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7 Lessons I Learned From My Daughter With Down Syndrome About Stereotypes

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Stereotypes never seemed to be an issue for me — that is, until I had my first kid. When my daughter, who was born with Down syndrome, was given only a 60 percent chance to survive in-utero, she surfaced my hidden stereotypes. Small stereotypes involving assumptions and limitations. This needed fixing. So my daughter took me to school on overcoming stereotypes.

Jared Buckley with his daughter.
Jared and his daughter.

While coaching and training millennials in their professional skill sets, I’m confronted with stereotypes once again. Thankfully, the lessons my daughter taught me have allowed me to not stereotype millennials either.

Stereotypes are everywhere. Contrary to popular belief, most stereotypes aren’t vicious and ugly, though. The majority of stereotypes society deals with are around the topic of assumptions and expectations, which force limitations. Everyone has stereotypes. Knowing it or not, we have them. The trick is identifying your stereotypes and overcoming them as quickly as possible.

The overarching stereotype my daughter taught me to overcome was the limitation of capability. I learned quickly not to project assumptions on my daughter when she was just a baby. She kept beating odds. Again and again, my daughter kept pushing the limits and wrecking any stereotypes that I may have had.

Stereotype is defined as a simplified and standardized conception or image invested with special meaning and held in common by members of a group. In essence, a stereotype is a generalization.

Below are seven lessons I learned from my daughter with Down syndrome on the topic of stereotyping:

1. “Differences” possess the power to pleasantly surprise you.

Anytime differences enter into a situation or conversation, they can come out of left field to shock you. My daughter’s “differences” have brought tears, joy and laughter in the moments of surprises. If you are willing to stay in the differences, be ready to be pleasantly surprised.

Jared Buckley's daughter
Jared’s daughter.

2. Perceived knowledge never matches experienced knowledge.

What you think you know rarely meets what you know through experience. Learning about people, groups and even organizations from a distance will never give you the full truth. Knowing someone or something through experience will always trump knowing from hearsay.

3. External expectations give back internal limitations.

Projecting expectations onto people impacts the person projecting more than the person receiving. External expectations can produce negativity, resentment, anger, disappointment and more. You aren’t only hurting others when you place expectations on them, you’re really hurting yourself.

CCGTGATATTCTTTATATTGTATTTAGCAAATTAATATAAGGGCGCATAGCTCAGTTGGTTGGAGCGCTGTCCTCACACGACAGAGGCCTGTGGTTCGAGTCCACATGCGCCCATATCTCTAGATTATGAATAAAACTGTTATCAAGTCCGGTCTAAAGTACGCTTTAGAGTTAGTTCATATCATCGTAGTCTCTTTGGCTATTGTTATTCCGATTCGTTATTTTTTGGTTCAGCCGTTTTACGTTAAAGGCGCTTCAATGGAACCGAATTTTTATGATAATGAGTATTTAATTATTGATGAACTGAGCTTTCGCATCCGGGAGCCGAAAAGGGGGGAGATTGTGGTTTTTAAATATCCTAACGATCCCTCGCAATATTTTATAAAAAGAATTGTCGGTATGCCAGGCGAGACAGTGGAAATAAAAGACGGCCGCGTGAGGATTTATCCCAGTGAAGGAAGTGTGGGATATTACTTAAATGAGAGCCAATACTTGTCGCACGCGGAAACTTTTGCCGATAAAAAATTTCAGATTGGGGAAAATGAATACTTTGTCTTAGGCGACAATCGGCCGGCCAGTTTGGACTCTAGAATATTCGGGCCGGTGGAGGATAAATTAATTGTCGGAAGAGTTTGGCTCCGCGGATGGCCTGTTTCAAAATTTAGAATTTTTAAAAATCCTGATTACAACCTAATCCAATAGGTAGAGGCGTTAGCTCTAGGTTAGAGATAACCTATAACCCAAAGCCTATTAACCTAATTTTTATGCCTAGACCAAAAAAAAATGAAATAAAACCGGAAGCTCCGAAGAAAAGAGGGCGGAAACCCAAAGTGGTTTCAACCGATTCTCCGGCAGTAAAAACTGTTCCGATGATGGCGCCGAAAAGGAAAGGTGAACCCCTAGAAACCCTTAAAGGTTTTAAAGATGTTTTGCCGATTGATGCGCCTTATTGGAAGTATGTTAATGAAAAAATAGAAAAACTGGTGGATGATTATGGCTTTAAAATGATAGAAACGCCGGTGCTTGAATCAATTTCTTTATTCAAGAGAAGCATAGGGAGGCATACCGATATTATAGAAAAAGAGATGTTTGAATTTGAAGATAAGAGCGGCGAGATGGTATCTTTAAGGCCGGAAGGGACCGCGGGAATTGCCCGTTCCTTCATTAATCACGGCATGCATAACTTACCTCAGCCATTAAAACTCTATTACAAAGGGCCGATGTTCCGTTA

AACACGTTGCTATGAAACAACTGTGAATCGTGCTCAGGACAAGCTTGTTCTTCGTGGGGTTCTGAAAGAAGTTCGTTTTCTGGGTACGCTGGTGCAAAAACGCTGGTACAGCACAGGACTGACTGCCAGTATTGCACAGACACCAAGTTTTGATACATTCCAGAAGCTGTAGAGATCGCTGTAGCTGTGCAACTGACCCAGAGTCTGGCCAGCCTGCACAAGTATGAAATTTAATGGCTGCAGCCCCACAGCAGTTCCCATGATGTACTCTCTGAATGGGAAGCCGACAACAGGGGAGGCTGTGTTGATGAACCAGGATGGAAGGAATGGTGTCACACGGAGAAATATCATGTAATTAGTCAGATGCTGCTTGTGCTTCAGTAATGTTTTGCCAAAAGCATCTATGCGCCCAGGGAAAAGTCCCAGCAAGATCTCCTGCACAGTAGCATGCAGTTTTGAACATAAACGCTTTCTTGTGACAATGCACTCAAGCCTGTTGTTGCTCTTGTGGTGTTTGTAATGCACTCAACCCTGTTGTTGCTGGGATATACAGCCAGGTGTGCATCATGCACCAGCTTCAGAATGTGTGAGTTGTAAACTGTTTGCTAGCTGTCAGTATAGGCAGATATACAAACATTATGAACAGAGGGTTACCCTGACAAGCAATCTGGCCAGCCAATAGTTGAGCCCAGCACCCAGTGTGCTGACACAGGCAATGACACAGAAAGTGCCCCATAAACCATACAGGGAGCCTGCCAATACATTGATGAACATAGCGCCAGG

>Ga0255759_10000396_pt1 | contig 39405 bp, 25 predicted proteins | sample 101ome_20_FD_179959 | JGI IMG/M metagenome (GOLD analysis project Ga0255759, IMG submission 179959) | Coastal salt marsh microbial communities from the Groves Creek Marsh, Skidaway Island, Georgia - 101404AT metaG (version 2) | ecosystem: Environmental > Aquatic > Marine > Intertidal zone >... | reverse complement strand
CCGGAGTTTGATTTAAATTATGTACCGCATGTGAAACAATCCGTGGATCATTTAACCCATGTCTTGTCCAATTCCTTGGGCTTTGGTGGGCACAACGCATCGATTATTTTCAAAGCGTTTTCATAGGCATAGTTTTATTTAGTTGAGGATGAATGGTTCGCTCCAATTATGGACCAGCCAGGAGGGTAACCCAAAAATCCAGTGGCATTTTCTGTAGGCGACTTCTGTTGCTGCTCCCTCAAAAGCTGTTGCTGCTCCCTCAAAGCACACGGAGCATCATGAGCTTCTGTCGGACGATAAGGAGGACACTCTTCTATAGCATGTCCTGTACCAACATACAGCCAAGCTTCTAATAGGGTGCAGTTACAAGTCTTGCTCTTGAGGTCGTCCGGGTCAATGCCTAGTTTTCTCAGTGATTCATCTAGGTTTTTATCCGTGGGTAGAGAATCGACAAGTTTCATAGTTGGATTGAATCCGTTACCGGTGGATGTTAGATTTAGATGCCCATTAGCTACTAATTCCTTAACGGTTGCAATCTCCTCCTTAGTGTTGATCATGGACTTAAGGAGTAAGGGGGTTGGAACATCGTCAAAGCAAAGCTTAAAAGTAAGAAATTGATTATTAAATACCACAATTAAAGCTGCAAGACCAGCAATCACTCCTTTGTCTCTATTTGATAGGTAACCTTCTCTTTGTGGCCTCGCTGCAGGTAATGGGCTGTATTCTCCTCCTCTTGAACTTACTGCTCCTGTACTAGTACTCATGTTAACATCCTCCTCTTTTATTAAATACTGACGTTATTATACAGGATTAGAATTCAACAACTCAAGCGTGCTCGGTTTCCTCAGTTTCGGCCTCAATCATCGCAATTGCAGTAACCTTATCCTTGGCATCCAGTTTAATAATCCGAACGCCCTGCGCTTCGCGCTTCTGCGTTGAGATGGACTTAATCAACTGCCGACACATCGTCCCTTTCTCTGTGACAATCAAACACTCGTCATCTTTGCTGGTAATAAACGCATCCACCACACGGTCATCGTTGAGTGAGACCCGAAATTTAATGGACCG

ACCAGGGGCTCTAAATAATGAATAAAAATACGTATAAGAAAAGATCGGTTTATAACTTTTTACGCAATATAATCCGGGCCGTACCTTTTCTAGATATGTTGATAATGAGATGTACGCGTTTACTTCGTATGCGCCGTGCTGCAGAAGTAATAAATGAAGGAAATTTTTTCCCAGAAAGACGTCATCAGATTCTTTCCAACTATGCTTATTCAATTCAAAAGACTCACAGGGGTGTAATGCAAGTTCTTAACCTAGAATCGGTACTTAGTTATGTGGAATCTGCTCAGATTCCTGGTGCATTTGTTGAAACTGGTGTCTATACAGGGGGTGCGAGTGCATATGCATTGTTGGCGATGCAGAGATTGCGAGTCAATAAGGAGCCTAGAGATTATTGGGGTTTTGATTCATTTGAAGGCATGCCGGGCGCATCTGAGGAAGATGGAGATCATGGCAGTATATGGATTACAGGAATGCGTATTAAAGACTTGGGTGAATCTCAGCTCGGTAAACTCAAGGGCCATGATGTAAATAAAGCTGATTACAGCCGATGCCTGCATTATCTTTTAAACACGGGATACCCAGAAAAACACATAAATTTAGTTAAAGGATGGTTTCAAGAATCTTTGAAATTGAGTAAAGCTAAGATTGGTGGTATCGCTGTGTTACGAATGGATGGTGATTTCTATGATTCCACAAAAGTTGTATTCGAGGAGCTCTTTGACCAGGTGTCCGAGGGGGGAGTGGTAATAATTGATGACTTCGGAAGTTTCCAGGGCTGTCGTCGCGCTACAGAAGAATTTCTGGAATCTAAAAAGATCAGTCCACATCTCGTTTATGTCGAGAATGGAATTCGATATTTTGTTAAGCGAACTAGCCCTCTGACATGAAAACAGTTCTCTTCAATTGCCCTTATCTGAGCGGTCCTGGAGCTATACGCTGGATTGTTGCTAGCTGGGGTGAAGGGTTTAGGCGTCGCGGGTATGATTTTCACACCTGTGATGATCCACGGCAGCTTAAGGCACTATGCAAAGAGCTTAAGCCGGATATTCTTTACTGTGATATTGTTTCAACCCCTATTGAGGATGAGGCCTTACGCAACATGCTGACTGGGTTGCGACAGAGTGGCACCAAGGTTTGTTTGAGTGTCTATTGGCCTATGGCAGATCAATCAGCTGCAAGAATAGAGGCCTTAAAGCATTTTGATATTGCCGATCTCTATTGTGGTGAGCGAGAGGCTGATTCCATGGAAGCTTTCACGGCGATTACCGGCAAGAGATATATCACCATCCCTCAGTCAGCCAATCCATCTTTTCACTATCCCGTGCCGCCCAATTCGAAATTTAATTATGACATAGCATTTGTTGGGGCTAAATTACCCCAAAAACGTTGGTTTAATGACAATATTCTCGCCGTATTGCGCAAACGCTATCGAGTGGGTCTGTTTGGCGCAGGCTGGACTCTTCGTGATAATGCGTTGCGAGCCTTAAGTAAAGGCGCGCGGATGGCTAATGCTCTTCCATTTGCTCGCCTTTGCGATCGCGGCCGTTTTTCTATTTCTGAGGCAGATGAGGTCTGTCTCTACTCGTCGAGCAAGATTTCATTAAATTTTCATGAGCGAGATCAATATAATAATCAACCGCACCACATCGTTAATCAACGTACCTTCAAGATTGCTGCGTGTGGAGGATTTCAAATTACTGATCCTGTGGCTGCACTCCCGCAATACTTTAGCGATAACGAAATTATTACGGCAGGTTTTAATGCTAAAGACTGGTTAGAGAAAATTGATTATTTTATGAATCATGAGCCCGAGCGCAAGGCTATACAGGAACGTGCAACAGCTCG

4. General evaluation steals away personal understanding.

Following the majority shared viewpoint takes away the opportunity to really understand the uniqueness of a person. No one person is the same. Everyone has been created and shaped differently. Generalizations can only possess partial truth, if any. Know people and not their generalizations.

5. Other people’s stereotypes only have power if you choose so.

I may be stereotyped by other people, but I won’t allow that to have power in my life. As I teach my daughter through the future years, she will know to not give power to other people’s assumptions and personifications. You choose who you give power to, and I suggest you give power to yourself, not other people’s assumptions.

6. “Normal” is overrated and a fictitious reality.

No one can really classify normality. Sometimes it means average, median or generality. But is it the average of what the media is portraying or what friends are portraying? Normality isn’t all it’s cracked up to be. In fact, most of the time “normal” isn’t even real. Yet people keep striving for it.

7. “Abnormalities” have the ability to achieve extraordinary results.

Stepping outside of normality puts you in the position to accomplish something out of the ordinary called extraordinary. Don’t sweat not being “normal,” but leverage it to live in the extraordinary way of life, producing extraordinary results.

If you find yourself stereotyping, break out of it and start getting to know people. You just might be blown away.

A version of this post originally appeared on The Huffington Post.

Have you seen the first film with a national release to star a person with Down syndrome? Check out the film “Where Hope Grows” today!

Available for purchase on –> and –>.

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Originally published: March 30, 2016
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